‘This a wi livelihood’ - Trelawny farmers reject plans to mine Cockpit Country

August 20, 2019
Residents of Comfort Hall, Trelawny, are adamant that they will not allow bauxite mining in the Cockpit Country.
Residents of Comfort Hall, Trelawny, are adamant that they will not allow bauxite mining in the Cockpit Country.

Farmers in Comfort Hall, Trelawny, believe that if Noranda Bauxite undertakes mining activities in the Cockpit Country, many of them would be left jobless.

The farmers are making a fervent plea to the Government to come into their community and learn their lifestyle before making decisions about mining in the area.

"We see a thing go round on social media where dem say we fi sign a petition, and we sign it, so why all of this now? Weh the Government up to? Them nuh respect wi decision?" said Davian Smith. "Being in the office them nah go see the wider picture, them need fi come inna the farming area."

Smith maintains that mining activities would not only destroy their livelihood but also their main source of food.

"A lot of farmers like us survive off yam, planting yam and selling yam," he said, referring to his fellow farmers. "So imagine now them come and mine out the wul a the dirt; it affect us big time."

Lawford Richards said: "The Bible says the food is the staff of life, and if we destroy the food here, how would we manage? The country can't build without food, and when you destroy the food in the environment just for a few dollars, what happens?"


In addition to the risk of losing their livelihood, residents are concerned that mining activities in the Cockpit Country could mean relocation.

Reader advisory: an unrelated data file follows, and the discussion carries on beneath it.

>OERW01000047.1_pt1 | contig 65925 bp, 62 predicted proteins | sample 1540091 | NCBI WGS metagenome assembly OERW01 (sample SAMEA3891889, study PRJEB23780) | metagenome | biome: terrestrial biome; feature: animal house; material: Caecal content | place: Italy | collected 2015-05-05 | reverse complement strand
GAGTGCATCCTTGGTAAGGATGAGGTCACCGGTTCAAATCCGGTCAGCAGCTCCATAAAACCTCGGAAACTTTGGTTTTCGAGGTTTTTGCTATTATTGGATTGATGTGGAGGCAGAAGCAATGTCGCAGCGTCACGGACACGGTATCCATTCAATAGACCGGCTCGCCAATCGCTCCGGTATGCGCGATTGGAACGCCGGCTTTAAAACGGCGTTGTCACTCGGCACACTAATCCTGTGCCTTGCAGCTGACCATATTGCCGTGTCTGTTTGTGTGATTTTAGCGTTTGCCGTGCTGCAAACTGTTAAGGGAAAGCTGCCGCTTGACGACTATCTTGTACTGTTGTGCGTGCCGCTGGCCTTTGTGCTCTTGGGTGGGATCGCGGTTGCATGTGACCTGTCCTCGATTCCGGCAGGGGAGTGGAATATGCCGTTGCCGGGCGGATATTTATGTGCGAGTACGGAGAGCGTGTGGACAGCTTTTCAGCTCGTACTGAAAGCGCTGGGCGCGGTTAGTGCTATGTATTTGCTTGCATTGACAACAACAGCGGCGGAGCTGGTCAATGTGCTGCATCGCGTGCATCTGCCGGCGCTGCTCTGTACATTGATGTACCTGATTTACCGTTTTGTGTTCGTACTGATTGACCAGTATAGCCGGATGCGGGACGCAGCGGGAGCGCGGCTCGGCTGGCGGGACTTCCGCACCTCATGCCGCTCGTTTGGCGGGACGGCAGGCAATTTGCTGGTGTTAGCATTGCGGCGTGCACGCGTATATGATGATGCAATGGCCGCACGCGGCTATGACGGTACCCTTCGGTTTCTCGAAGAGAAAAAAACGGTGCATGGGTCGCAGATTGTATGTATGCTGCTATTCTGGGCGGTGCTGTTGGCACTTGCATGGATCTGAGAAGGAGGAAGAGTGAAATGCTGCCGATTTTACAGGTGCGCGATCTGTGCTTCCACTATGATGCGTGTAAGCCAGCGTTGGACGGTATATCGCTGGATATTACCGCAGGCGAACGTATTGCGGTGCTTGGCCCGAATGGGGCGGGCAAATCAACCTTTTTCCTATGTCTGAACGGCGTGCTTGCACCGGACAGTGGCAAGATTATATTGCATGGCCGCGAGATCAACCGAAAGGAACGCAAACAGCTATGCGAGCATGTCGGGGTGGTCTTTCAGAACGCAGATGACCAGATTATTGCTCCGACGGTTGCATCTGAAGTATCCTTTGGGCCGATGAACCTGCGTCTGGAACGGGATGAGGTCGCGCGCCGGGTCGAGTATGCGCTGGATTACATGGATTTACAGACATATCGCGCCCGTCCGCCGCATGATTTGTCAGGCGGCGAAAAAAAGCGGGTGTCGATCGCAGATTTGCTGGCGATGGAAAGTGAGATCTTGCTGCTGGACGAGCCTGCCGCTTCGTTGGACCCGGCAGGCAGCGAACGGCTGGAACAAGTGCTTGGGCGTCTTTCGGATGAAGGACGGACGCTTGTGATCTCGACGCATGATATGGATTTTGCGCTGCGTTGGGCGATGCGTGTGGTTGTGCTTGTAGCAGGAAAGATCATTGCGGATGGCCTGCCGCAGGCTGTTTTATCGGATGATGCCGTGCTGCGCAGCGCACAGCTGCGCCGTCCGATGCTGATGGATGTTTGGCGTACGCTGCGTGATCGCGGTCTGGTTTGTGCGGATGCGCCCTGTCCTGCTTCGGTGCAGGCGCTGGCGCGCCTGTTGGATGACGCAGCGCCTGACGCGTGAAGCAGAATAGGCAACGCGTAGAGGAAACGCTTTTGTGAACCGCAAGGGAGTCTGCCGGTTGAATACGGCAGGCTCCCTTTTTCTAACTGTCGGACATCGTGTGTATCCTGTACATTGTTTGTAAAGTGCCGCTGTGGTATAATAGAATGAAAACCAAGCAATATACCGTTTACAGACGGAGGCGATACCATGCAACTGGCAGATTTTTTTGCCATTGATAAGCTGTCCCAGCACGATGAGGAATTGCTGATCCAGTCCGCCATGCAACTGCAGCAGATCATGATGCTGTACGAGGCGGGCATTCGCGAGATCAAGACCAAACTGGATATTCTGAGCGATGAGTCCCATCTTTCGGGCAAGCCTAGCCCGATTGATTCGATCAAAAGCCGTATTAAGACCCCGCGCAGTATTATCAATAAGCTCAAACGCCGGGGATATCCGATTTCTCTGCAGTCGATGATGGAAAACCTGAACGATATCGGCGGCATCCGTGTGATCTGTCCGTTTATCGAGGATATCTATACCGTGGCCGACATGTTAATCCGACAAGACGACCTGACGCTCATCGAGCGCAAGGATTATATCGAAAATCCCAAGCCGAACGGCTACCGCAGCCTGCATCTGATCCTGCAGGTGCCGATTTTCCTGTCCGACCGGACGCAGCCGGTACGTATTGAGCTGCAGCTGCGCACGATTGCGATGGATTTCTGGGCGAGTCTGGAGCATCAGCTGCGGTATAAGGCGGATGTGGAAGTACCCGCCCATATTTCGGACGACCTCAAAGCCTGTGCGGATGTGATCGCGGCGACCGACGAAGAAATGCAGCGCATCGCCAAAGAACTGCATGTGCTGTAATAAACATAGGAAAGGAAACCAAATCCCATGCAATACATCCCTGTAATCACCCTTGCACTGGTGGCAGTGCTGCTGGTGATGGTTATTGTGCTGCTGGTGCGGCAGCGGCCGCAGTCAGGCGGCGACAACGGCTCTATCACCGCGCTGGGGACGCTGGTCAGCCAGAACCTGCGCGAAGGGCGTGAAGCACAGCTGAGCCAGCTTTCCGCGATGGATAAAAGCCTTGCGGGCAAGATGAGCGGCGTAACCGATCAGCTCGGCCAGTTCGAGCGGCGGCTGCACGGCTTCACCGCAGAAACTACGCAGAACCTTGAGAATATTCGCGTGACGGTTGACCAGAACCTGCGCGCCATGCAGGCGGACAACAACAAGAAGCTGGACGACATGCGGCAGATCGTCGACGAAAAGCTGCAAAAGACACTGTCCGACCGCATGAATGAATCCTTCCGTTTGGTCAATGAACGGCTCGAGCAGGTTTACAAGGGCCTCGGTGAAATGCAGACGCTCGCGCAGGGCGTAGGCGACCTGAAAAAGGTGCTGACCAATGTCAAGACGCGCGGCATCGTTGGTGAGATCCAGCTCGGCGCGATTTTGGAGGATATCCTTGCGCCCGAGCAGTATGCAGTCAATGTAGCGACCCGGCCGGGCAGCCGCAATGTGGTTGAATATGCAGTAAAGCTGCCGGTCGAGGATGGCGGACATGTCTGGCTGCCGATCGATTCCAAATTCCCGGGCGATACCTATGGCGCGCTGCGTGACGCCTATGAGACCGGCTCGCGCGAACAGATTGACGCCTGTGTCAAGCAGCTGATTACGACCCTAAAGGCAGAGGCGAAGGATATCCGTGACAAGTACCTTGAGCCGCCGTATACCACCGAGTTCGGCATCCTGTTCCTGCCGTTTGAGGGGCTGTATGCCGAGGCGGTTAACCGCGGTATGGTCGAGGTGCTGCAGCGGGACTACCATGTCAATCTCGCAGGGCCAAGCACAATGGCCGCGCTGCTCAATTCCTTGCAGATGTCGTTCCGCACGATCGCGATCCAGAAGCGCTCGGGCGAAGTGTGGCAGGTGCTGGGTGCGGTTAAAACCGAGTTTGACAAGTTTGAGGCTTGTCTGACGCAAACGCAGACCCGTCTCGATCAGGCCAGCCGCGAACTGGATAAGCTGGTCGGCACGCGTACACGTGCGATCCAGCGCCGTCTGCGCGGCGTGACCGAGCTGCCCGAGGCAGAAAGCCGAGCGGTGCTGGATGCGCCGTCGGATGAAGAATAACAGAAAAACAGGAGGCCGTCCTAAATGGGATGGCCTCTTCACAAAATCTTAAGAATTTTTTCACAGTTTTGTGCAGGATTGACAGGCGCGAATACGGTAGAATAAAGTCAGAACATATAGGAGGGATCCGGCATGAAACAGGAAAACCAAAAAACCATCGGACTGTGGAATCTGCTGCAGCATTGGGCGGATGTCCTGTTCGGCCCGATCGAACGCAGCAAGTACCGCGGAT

"If they relocate people, how people a go get in touch with their farms?" Smith questioned.

"Them a go carry we in a environment weh we nuh know nothing about. When we go in a strange place to live, who we know? Weh we a go live offa?" asked another farmer, Burchelle Bailey.

Smith insists that mining activities would ruin their lives.

"We have wi children dem fi go school. We out here selling yams to put all of that together. We have bills to pay same way, food affi provide fi wi family. If we can't do none of that, we a go suffer," Smith told THE WESTERN STAR.

"This a wi livelihood, this is what we do on a day-to-day basis, there's no other. There's nothing else for us to do. So imagine if they take that from us? A really suffer we a go suffer. From we born a grow up farming is all we know."

The farmers are also claiming no middle ground can be found with Noranda and they are willing to protest as long as it takes to keep the area safe.

"The Government needs to be mindful of the fact that not many of us as farmers are educated; farming is all we know from our ancestors coming down," Smith said. "So a nuh like seh the Government can take this from us and put us in an environment where they can provide work for us because most of us can't even sign our signature good on piece of paper because we nuh know nothing else but farming."

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